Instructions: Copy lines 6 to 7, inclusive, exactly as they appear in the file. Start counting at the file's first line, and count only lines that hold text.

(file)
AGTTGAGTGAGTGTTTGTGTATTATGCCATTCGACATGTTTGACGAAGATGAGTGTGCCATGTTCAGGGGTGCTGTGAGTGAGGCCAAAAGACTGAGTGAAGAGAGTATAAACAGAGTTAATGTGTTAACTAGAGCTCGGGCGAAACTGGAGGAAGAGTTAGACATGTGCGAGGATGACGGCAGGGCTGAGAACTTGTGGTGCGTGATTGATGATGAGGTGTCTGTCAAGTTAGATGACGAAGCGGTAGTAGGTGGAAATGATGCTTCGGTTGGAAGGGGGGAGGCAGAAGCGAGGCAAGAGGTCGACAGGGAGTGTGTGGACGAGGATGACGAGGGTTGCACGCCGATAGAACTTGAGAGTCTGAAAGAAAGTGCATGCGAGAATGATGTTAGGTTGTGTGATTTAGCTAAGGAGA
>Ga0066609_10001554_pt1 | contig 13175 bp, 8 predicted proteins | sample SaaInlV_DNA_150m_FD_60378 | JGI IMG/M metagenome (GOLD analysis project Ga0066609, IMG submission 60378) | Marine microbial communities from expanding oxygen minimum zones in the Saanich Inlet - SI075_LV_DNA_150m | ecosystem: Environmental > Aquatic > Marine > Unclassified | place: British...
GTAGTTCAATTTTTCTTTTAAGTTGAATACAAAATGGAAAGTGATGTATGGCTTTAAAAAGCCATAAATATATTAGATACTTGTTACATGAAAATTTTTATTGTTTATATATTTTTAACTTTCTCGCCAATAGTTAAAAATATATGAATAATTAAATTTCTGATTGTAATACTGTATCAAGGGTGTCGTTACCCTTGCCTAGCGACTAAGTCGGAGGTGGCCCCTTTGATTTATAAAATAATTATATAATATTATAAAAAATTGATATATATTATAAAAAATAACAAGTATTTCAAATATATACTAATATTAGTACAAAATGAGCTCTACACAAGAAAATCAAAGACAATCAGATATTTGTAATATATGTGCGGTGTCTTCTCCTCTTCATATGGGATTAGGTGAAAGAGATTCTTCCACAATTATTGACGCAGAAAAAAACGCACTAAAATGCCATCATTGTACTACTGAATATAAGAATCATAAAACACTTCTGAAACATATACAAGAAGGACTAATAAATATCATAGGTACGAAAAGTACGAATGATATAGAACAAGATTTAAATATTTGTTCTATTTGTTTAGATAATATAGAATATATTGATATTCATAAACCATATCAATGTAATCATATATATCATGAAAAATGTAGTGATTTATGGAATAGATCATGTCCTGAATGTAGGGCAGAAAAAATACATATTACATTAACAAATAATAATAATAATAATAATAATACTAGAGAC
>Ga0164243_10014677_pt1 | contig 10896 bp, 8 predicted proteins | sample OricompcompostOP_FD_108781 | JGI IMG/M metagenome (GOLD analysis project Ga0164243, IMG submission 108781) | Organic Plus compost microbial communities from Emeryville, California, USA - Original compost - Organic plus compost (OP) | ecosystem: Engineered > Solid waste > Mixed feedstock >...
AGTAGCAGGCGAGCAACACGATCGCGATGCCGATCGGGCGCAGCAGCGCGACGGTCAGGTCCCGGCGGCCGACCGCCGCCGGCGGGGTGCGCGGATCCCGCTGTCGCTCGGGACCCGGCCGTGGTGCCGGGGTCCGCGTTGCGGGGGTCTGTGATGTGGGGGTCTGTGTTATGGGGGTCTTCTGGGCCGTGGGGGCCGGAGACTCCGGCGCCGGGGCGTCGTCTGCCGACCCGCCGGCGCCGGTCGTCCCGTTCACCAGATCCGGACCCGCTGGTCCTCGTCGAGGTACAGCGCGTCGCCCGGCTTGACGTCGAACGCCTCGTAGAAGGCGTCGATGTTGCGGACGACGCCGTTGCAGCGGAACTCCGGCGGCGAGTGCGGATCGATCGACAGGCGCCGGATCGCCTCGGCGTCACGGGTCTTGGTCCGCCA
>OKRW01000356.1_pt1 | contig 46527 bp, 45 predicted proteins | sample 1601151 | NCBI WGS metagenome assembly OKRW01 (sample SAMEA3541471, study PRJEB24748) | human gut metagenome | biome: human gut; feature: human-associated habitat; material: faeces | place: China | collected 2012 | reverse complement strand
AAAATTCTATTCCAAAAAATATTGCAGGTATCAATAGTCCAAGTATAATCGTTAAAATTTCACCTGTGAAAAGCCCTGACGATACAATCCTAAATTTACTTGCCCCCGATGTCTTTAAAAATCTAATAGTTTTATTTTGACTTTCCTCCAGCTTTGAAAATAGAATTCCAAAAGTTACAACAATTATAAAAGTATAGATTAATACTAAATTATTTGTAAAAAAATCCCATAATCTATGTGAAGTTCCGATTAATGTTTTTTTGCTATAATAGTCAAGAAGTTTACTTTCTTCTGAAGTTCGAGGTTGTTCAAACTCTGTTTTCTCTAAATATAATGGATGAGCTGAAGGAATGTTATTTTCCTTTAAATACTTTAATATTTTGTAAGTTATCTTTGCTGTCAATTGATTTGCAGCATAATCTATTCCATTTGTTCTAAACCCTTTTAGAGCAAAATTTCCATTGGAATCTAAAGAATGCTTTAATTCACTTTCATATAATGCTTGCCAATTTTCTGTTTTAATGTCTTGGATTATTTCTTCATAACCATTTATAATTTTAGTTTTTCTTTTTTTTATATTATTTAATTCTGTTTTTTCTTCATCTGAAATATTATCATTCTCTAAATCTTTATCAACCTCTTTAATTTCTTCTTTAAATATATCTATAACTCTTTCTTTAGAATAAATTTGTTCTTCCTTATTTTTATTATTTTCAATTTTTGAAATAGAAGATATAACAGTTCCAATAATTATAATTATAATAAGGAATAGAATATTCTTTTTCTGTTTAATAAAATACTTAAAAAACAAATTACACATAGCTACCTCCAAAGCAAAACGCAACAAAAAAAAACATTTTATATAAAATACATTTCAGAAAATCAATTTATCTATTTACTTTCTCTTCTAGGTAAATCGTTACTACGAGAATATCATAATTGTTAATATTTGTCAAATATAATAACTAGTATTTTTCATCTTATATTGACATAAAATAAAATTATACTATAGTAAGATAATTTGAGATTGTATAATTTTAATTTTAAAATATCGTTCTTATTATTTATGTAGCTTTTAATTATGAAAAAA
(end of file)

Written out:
>OKRW01000356.1_pt1 | contig 46527 bp, 45 predicted proteins | sample 1601151 | NCBI WGS metagenome assembly OKRW01 (sample SAMEA3541471, study PRJEB24748) | human gut metagenome | biome: human gut; feature: human-associated habitat; material: faeces | place: China | collected 2012 | reverse complement strand
AAAATTCTATTCCAAAAAATATTGCAGGTATCAATAGTCCAAGTATAATCGTTAAAATTTCACCTGTGAAAAGCCCTGACGATACAATCCTAAATTTACTTGCCCCCGATGTCTTTAAAAATCTAATAGTTTTATTTTGACTTTCCTCCAGCTTTGAAAATAGAATTCCAAAAGTTACAACAATTATAAAAGTATAGATTAATACTAAATTATTTGTAAAAAAATCCCATAATCTATGTGAAGTTCCGATTAATGTTTTTTTGCTATAATAGTCAAGAAGTTTACTTTCTTCTGAAGTTCGAGGTTGTTCAAACTCTGTTTTCTCTAAATATAATGGATGAGCTGAAGGAATGTTATTTTCCTTTAAATACTTTAATATTTTGTAAGTTATCTTTGCTGTCAATTGATTTGCAGCATAATCTATTCCATTTGTTCTAAACCCTTTTAGAGCAAAATTTCCATTGGAATCTAAAGAATGCTTTAATTCACTTTCATATAATGCTTGCCAATTTTCTGTTTTAATGTCTTGGATTATTTCTTCATAACCATTTATAATTTTAGTTTTTCTTTTTTTTATATTATTTAATTCTGTTTTTTCTTCATCTGAAATATTATCATTCTCTAAATCTTTATCAACCTCTTTAATTTCTTCTTTAAATATATCTATAACTCTTTCTTTAGAATAAATTTGTTCTTCCTTATTTTTATTATTTTCAATTTTTGAAATAGAAGATATAACAGTTCCAATAATTATAATTATAATAAGGAATAGAATATTCTTTTTCTGTTTAATAAAATACTTAAAAAACAAATTACACATAGCTACCTCCAAAGCAAAACGCAACAAAAAAAAACATTTTATATAAAATACATTTCAGAAAATCAATTTATCTATTTACTTTCTCTTCTAGGTAAATCGTTACTACGAGAATATCATAATTGTTAATATTTGTCAAATATAATAACTAGTATTTTTCATCTTATATTGACATAAAATAAAATTATACTATAGTAAGATAATTTGAGATTGTATAATTTTAATTTTAAAATATCGTTCTTATTATTTATGTAGCTTTTAATTATGAAAAAA